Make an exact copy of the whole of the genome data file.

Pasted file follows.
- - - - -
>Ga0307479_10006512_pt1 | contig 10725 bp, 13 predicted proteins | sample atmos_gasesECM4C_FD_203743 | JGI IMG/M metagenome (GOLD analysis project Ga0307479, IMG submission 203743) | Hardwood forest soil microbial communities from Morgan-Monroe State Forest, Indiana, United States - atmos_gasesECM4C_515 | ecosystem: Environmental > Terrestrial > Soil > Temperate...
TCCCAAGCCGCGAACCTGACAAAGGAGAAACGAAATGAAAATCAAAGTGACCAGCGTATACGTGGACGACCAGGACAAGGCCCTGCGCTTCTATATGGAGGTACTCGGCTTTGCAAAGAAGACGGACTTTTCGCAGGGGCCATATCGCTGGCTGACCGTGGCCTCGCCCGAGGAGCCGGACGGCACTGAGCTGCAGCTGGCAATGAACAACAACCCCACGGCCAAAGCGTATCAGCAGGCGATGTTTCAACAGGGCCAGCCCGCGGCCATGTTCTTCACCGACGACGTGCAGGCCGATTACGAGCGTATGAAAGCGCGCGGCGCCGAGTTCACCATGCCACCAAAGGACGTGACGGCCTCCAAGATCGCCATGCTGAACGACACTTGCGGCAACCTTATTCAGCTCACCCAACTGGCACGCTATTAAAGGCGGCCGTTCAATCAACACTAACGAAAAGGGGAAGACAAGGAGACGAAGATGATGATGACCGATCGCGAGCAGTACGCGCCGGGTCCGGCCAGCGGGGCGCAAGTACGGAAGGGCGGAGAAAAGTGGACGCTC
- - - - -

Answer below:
>Ga0307479_10006512_pt1 | contig 10725 bp, 13 predicted proteins | sample atmos_gasesECM4C_FD_203743 | JGI IMG/M metagenome (GOLD analysis project Ga0307479, IMG submission 203743) | Hardwood forest soil microbial communities from Morgan-Monroe State Forest, Indiana, United States - atmos_gasesECM4C_515 | ecosystem: Environmental > Terrestrial > Soil > Temperate...
TCCCAAGCCGCGAACCTGACAAAGGAGAAACGAAATGAAAATCAAAGTGACCAGCGTATACGTGGACGACCAGGACAAGGCCCTGCGCTTCTATATGGAGGTACTCGGCTTTGCAAAGAAGACGGACTTTTCGCAGGGGCCATATCGCTGGCTGACCGTGGCCTCGCCCGAGGAGCCGGACGGCACTGAGCTGCAGCTGGCAATGAACAACAACCCCACGGCCAAAGCGTATCAGCAGGCGATGTTTCAACAGGGCCAGCCCGCGGCCATGTTCTTCACCGACGACGTGCAGGCCGATTACGAGCGTATGAAAGCGCGCGGCGCCGAGTTCACCATGCCACCAAAGGACGTGACGGCCTCCAAGATCGCCATGCTGAACGACACTTGCGGCAACCTTATTCAGCTCACCCAACTGGCACGCTATTAAAGGCGGCCGTTCAATCAACACTAACGAAAAGGGGAAGACAAGGAGACGAAGATGATGATGACCGATCGCGAGCAGTACGCGCCGGGTCCGGCCAGCGGGGCGCAAGTACGGAAGGGCGGAGAAAAGTGGACGCTC